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Devastated Chicagoans react after city was eliminated in the first round of votes during the 2016 Summer Olympic rally and announcement at Daley Plaza in Chicago, Illinois. (Photo by Jim Prisching/Getty Images for Chicago 2016)
We hate to say "Told ya so!" Except, well, we did. We wondered why President Obama -- who has been traveling around the world at a ferocious clip almost from the day he got to the White House, trying to improve the United States image -- would risk both his office's prestige and his personal mystique on an attempt to land the Olympics for his hometown of Chicago.
For one thing, the Olympic bidding process has weird, mysterious and -- let's not forget -- oft-times corrupt nature all of its own. And that bore out on Friday when Chicago -- which had been trumpeted as a co-frontrunner with eventual winner Rio de Janeiro -- ended up being the first city to be rejected. In other words, had this been an actual Olympic event -- with four competitors -- Chicago would have been the only city left off the medal stand.
Not even a darn Bronze! As a further slap in the face, Madrid ended up placing second -- supposedly as an International Olympics Committee farewell thank/you to longtime IOC chairman Juan Samaranche.
While conservatives reacted to this with a little bit too much glee to this news, the fact is that this should come as a real wake-up call to the White House. The only medaling that happened this week is in hubris -- and president and his team get a gold for their efforts there. There was absolutely no reason for Obama to go to Copenhagen and put his personal, political and institutional prestige on the line. Yes, the heads of state of the competing cities were there to lobby for their cities. But that is not unusual. It is unusual for a president of the United States to travel to the actual bidding city and put in a personal appeal. It is, so to speak, unprecedented.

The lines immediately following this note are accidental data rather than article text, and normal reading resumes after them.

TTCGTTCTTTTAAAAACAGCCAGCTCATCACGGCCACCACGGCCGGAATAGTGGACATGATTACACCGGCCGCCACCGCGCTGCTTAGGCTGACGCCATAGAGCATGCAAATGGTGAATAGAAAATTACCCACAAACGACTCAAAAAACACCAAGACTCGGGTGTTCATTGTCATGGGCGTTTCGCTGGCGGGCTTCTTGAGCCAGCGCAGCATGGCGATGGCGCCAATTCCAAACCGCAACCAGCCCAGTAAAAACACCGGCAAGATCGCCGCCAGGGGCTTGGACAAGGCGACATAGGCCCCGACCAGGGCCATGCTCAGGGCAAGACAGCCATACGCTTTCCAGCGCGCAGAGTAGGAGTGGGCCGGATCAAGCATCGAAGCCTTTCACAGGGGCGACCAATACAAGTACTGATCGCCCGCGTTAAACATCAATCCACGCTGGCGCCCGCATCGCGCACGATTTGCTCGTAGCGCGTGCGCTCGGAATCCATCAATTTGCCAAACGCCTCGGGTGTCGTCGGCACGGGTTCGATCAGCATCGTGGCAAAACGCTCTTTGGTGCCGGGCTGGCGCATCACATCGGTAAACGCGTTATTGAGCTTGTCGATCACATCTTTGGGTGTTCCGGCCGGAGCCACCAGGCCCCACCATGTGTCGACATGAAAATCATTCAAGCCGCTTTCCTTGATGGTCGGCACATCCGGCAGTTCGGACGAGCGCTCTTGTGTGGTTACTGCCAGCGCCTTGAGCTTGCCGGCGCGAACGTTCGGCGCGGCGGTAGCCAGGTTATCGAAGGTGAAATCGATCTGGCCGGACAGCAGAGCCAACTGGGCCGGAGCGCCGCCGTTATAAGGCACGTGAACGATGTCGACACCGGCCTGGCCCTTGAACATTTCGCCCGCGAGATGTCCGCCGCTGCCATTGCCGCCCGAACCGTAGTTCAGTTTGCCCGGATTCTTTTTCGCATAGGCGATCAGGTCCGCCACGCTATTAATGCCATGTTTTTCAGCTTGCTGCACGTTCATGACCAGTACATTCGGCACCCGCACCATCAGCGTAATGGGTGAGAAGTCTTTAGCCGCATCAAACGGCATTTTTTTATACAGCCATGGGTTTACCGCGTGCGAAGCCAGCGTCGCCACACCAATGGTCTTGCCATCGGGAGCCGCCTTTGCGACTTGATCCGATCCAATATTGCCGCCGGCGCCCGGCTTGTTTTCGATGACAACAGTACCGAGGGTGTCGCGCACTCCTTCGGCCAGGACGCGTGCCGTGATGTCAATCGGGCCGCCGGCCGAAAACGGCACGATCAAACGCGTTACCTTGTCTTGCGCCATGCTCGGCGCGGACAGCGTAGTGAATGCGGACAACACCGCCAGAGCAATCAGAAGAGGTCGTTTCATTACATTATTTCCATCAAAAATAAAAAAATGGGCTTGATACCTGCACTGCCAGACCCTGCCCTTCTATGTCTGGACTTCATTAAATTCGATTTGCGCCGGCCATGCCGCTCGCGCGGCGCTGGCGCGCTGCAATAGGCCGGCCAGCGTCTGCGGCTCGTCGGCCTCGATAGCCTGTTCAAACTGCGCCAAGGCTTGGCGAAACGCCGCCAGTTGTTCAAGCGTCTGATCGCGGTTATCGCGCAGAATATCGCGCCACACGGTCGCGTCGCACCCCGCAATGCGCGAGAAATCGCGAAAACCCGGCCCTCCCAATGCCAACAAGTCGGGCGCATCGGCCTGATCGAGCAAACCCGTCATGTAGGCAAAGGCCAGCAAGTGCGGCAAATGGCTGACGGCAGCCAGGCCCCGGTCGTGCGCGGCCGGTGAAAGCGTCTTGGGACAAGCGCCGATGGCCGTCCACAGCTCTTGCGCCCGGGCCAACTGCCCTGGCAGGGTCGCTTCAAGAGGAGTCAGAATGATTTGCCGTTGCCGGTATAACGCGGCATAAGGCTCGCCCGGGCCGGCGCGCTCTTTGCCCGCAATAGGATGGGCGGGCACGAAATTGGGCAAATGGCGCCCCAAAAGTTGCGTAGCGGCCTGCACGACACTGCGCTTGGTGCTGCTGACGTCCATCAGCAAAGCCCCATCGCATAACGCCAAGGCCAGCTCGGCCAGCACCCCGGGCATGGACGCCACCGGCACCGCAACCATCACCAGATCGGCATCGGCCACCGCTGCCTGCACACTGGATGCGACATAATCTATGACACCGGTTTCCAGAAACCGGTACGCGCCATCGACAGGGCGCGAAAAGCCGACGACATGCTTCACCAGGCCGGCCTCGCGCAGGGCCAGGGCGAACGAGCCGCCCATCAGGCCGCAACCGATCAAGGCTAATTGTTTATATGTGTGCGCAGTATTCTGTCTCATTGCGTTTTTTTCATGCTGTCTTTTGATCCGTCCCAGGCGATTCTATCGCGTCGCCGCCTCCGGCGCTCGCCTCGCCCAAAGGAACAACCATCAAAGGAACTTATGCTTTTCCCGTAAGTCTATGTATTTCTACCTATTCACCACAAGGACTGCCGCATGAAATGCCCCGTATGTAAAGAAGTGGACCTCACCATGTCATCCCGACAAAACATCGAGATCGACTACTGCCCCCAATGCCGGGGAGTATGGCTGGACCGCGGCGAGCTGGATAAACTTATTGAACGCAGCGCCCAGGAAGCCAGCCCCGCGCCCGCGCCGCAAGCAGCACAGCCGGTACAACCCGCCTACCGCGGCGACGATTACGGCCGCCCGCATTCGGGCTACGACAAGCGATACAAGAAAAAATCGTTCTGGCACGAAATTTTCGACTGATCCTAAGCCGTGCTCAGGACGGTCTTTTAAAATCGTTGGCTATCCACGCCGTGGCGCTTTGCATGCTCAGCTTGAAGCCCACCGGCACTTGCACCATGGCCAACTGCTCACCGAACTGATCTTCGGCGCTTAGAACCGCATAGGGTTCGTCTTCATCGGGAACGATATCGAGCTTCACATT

This situation raises serious questions about the quality of the president's political team. That includes whoever was taking the lead on the initial work with the IOC (this has been years in the making). Was there poor communication between the U.S. Olympic Committee and the White House? Did the IOC double-cross the USOC (hardly the first time there was a breakdown between those two bodies). Did vaunted White House chief of staff Rahm Emanuel not ask enough questions?
This is significant because the president of the United States elected to take a day trip overseas during the week when his signature domestic issue -- health care -- was being debated and amended to absurdity in the Senate Finance Committee (and the president didn't even make a personal appeal or any phone calls on behalf of the important-for-liberals public option). While he was only out of the country for one day, the president still had to be prepped on the full details of the bid and brought up to speed on what the IOC needed to hear from him. That takes hours away from other aspects of the presidency that he could be focused on .
Ultimately, someone believed that bringing the president to Copenhagen would have been the clincher. That judgment could not have been more wrong. Either the hubris of people around the president -- or the president himself -- ended up bringing embarrassment to the man and the office he holds. As this president faces challenges domestic and abroad in the weeks and months ahead, perhaps this moment will stay with his team -- a teachable moment that might force all concerned to remember what cometh after pride.